Eventually, it was getting to be like, When am I going to tell her? When am I going to tell her? So I had a dream of my grandmother who had passed in ‘97. In the dream, my grandmother said, ‘Go ahead and tell her. She’s going to love you anyway.’ So when I woke up and said that I’m going to tell her on my 19th birthday, which was a few days away. What happened was that I chickened out and I just enjoyed my birthday.
Two days later my mom was lying on her bed and I lied next to her and sighed. She said, ‘What’s the matter? Do you have something that you want to tell me?’ She already knew it was coming. It took me awhile to tell her, and I didn’t tell her I was a lesbian. I just said, ‘I think I like girls, but I like boys too,” which is not true. [Laughs.] She’s said, ‘That’s no problem. I love you, I’m always going to love you.’ It was really good. My mom’s an older woman, she had me at 42. She took it really well. She told my dad for me and we talked.
The only thing that sucked was that they were so weird with it after that. Whenever I would do something wrong, they would just shake their head and say, ‘We don’t even know what you are,’ and it would really hurt me.
It’s kind of funny now. I remember walking into the living room and Ellen was on TV and my mom was like, ‘I just don’t like that woman.’ I went to my room and was just like weird. All it took was the first girlfriend who was luckily really sweet and very polite to my mom. That helped. Then it just kind of got normal. Ellen is her favorite television show now. She doesn’t miss it, she adores Ellen.
So that’s how I came out. It was tough for awhile, but it was something that I felt had to be done. You really have to test the waters. You really have to throw these small things out there like, ‘Oh, what if I was with a girl?’ and see how they react. Of course, they might be ignorant at first. But if they love you, they’re going to have to accept you.
It seems like both Adventures
in Coverland and your last album, Trio B.C., which was inspired by
Nina and Phanie’s grandfather, a drummer whose 1950s Tejano
band, are a return to roots for you guys in terms of inspiration.
Would you say that’s true?
After we did that, we kept a couple to play live for fun. The one we really liked was “Ven Cerca,” so we put it on the album. People would freak when they heard it. They wouldn’t care that it was in Spanish because it’s such a passionate song the way we do it.
During the time we were writing the album, the girls also lost their grandfather and that really affected them a lot. Before he passed he didn’t remember many things, but one of the only things he would remember in his life were being in a band. He talked about that a lot. It would wear them out, you know. He was kind of reliving it before he passed. That’s how that came about. When Nina did “Ven Cerca,” that’s how we knew we wanted to do a Selena for the EPs because that’s a big one. That’s a hard song, especially if you don’t speak Spanish. She’s working on learning the language, but for now she’s trying to knock out these songs, kind of the way Selena did.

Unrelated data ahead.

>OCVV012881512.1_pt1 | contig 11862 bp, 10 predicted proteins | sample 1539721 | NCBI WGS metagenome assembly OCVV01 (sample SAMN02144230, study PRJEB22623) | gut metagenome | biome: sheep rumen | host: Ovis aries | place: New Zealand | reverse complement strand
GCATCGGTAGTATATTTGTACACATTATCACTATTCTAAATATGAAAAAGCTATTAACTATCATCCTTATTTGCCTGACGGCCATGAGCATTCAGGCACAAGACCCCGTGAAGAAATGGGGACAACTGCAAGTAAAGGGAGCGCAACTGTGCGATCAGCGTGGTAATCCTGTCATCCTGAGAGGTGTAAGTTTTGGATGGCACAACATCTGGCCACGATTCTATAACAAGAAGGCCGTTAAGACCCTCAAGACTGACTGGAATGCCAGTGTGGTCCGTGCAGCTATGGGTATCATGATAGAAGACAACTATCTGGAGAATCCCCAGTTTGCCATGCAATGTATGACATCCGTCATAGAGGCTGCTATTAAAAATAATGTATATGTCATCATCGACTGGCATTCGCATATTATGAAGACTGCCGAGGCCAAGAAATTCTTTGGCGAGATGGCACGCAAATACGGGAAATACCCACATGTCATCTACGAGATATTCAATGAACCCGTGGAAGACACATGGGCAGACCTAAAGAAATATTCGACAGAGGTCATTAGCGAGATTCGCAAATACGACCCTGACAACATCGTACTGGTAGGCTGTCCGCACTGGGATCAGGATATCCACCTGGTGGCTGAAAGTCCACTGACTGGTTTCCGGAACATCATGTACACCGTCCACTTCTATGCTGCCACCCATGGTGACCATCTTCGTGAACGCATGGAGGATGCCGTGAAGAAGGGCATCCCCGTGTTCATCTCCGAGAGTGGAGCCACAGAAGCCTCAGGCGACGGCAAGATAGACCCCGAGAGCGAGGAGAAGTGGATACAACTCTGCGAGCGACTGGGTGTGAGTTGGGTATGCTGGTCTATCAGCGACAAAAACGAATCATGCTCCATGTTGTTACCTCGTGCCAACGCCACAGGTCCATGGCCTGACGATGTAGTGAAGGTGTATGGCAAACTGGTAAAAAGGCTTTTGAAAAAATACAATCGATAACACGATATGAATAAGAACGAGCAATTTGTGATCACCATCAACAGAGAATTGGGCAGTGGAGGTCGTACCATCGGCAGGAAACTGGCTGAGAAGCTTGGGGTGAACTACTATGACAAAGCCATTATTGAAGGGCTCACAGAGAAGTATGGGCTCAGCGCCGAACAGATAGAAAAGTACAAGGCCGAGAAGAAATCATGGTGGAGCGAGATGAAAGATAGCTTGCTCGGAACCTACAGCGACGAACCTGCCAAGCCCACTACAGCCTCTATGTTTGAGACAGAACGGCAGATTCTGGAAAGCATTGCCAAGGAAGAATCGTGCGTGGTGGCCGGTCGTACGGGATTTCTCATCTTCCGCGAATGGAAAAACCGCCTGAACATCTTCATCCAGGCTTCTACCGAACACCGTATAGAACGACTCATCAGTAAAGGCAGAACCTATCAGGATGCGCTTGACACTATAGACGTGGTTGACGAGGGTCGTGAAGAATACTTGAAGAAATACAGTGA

As for my family, there weren’t many musicians. My father adored Elvis, it’s ridiculous. He even said that he was Elvis and that he faked his death when I was little. I hated Elvis for a long time and then all of a sudden around the age of 22 I was like, ‘Oh my God, I love Elvis!’ I’m worse than my father. My room is an Elvis room, I have everything Elvis. I even have stuff packed away in boxes. Fans give me Elvis toys because they find out I’m obsessed with him.
Family seems to play a
very important role in your band. Nina and Phanie are sisters and
I can only imagine that you feel like you’re one of theirs as
well. How did you come together as a band, and how does your close
relationship keep the band strong or can it sometimes put you at odds?
Are there any “must
have” items you always bring on the road with you?
As for music, it’s between Phanie’s iPod and mine. What we listen to a lot is, of course, the Smiths and Morrissey. [Phanie’s] a big riot grrrl fan, so there will be a lot of Bikini Kill and Huggy Bear. Then mine is more like, well, not wimpy, but sensitive. [Laughs.] Like, I love Rufus Wainwright, but I also love a lot of rockabilly, so Elvis, of course.